Training employees is a major cost to many corporations. All employees require training on an ongoing basis-training for mundane things such as how to fill out new forms and procedures, to more sophisticated things, such as being given information about new goods and services the company sells. Multimedia on an intranet can be a very effective training tool.

  • It can be expensive for CyberMusic to fly instructors across the country to teach small classes-many instructors need to be paid, in addition to travel costs. With intranet videoconferencing, however, a single instructor can teach a class live, and people across the intranet and across the country can follow along on their computers via desktop-to-desktop videoconferencing using a videoconferencing program like CU-See-Me. With CU-See-Me, people log into servers called reflectors, and can then participate in a videoconference. They can be seen and be heard by the instructor, and so can ask questions as well. CyberMusic uses videoconferencing to train its sales employees on sales techniques.
  • Sometimes, particularly with a sales staff, it can be difficult to make sure that everyone can participate in a videoconference at the same time. Additionally, people may at times want refresher courses when a trainer isn't available. To solve the problem, CyberMusic videocasts training videos across the intranet, using streaming video technology. Anyone who wants to watch a training video can click on a link on a Web page to a video clip, and they can watch the training video at their own leisure. The video clip is played from a streaming video server.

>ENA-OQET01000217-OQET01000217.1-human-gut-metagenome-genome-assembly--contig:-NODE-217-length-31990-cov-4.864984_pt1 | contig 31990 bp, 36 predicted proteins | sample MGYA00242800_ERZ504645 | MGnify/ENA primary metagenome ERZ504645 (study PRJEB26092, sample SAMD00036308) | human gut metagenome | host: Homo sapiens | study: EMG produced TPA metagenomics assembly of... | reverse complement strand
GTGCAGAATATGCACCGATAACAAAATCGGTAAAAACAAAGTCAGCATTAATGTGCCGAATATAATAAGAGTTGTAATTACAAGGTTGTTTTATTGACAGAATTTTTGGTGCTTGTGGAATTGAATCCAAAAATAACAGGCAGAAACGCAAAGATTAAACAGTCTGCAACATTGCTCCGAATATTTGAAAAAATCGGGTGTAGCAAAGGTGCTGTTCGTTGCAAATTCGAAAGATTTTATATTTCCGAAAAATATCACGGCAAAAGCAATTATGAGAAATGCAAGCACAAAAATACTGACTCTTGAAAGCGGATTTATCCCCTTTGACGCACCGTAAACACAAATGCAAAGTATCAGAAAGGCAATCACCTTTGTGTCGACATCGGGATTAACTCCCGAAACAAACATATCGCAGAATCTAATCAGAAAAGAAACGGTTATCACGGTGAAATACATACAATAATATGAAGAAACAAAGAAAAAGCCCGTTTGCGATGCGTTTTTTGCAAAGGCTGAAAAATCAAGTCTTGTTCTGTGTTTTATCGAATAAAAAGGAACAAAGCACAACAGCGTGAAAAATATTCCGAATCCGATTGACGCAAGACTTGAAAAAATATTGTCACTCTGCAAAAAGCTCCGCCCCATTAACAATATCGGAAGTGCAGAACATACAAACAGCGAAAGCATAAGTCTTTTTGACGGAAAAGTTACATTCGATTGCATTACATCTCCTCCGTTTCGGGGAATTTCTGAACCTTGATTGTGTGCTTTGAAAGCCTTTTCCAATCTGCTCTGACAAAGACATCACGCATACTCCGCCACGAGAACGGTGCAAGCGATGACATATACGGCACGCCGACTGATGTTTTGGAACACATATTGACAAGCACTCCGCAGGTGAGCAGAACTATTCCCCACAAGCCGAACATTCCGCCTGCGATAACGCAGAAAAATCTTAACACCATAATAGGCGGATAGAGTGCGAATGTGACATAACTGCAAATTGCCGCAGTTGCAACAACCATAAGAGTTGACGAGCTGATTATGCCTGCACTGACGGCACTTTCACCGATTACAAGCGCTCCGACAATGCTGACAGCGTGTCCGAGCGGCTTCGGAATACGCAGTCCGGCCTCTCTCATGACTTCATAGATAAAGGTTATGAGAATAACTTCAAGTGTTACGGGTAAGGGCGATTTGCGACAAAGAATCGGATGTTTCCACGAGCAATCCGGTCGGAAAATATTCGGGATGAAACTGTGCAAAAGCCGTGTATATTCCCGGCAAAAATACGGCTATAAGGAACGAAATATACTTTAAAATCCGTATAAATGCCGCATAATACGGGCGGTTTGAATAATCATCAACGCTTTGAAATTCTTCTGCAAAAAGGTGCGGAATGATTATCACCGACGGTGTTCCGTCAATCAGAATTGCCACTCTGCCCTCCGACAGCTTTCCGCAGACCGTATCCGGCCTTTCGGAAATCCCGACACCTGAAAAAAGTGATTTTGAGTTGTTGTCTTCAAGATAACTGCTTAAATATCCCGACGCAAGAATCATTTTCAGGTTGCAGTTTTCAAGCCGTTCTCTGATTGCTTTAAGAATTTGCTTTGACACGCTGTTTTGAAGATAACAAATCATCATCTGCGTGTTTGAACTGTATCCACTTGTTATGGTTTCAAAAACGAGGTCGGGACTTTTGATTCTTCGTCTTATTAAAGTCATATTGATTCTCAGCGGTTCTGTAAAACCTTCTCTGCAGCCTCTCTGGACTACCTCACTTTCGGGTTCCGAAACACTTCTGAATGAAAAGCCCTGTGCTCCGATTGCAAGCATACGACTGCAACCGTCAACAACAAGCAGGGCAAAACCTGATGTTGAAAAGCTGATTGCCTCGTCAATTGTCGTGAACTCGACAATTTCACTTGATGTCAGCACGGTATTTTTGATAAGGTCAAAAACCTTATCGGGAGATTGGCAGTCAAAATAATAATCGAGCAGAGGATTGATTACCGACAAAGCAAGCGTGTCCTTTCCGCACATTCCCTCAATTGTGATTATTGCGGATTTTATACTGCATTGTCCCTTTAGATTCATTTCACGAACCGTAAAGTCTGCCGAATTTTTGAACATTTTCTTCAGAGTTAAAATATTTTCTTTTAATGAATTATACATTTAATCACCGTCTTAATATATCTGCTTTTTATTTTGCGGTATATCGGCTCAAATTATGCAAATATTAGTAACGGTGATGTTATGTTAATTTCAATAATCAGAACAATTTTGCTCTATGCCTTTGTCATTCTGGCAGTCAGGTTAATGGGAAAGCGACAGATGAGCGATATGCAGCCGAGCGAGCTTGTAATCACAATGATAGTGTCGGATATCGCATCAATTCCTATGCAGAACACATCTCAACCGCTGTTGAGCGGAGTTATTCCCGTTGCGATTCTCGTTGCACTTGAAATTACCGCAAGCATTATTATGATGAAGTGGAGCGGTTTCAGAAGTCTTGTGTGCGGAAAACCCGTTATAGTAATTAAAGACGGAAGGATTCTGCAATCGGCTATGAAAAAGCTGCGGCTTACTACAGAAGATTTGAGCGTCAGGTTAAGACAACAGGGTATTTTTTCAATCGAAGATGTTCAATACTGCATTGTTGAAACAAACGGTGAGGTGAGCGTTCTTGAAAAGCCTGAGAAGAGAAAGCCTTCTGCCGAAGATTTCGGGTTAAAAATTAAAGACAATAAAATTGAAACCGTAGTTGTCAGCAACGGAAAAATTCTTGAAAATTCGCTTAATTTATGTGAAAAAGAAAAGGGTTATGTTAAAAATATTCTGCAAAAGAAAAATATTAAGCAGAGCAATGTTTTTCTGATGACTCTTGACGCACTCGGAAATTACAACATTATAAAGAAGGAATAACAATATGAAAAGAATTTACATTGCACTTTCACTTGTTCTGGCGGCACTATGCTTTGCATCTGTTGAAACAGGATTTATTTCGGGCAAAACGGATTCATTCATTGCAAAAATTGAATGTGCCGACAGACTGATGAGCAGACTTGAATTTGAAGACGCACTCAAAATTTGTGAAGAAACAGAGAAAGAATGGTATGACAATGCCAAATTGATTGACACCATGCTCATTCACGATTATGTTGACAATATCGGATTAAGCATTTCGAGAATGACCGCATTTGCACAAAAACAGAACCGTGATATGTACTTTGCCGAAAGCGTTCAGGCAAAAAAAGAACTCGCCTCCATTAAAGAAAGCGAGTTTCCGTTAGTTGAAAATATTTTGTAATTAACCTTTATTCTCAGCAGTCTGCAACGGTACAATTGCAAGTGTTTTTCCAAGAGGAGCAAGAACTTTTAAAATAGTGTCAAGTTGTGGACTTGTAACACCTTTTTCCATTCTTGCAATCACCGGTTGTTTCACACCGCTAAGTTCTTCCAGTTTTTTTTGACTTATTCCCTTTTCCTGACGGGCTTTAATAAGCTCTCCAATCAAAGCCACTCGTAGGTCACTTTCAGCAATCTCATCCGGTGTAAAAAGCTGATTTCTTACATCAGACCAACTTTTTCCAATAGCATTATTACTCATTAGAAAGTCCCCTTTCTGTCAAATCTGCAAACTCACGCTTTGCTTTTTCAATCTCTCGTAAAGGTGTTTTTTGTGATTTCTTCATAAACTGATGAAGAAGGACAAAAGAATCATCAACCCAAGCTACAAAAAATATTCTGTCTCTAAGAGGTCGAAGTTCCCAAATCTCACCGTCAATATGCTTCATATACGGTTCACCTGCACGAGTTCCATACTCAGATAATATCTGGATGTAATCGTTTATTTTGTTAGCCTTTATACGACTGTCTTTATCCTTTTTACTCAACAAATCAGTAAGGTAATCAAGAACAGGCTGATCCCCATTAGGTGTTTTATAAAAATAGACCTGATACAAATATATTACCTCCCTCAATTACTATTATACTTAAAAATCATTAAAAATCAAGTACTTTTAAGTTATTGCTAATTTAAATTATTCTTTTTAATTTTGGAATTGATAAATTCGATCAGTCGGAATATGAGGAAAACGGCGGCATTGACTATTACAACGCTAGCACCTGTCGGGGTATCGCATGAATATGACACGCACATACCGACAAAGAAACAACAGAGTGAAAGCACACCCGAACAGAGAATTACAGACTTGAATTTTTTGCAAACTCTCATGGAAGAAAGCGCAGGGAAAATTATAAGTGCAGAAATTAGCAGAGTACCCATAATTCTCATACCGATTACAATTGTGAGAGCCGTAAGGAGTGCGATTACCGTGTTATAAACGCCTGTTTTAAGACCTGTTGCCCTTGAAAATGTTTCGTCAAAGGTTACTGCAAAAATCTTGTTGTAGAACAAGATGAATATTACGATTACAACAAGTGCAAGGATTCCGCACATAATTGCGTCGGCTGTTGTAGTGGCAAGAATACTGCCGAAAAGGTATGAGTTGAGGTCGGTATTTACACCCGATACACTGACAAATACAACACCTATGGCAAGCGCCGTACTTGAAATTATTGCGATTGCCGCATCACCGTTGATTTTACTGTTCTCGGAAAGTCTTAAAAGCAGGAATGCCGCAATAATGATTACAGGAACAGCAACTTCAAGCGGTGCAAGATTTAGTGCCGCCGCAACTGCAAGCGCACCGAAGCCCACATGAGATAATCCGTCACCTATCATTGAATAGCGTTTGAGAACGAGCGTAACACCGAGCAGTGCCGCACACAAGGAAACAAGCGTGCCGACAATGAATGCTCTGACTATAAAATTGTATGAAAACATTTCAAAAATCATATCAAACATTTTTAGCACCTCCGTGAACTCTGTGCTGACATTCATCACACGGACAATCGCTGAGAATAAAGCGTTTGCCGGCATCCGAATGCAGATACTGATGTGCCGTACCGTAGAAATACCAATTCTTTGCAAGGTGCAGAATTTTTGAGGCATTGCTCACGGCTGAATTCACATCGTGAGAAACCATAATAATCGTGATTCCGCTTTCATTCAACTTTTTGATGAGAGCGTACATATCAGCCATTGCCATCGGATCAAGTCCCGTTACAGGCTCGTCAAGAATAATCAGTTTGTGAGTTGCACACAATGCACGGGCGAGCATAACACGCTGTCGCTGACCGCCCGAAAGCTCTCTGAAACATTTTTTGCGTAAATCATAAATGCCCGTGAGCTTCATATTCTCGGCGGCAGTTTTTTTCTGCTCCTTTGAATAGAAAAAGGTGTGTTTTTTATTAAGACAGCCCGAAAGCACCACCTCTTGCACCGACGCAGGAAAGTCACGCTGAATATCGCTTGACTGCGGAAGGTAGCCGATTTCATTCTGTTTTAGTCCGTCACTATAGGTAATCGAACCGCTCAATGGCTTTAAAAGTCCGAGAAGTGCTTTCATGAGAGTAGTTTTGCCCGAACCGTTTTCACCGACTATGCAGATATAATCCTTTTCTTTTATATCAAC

• Audio technology can be used for training as well-in particular one called RealAudio. People can click on a link on a Web page, and when they do so, they will hear an audio clip. The clip can also display HTML Web pages as it plays the audio clip. In the case of CyberMusic, RealAudio is used to teach its employees what records are in their catalog. People can click on music clips from all their recording artists, and as they listen, can view Web pages with pictures and information about the artists. The audio clips are played from a RealAudio server.
  • For in-depth training on how to use a particular piece of software, CyberMusic uses whiteboard applications. Whiteboard applications allow many people to view what is on each other's computer screens. An instructor can teach, step-by-step, how to use a piece of software, and everyone connected to the whiteboard can see what he is doing on their own computer screen. The instructor can also mark up the screen, and everyone connected can see what he is marking up. CyberMusic uses whiteboard applications for training its accounting department how to use a new accounting system. CU-See-Me reflectors allow for whiteboard applications.
  • Virtual Reality has long been used in training applications-notably by airlines and the military in training pilots. In virtual reality, virtual worlds are built that people can walk through and interact with. At CyberMusic, virtual reality is used to teach recording engineers how to handle a recording session. A world has been built in which engineers have to not only handle the technical aspects of how to use the recording hardware, but even have to contend with rock artists gone awry, intent on destroying the recording session.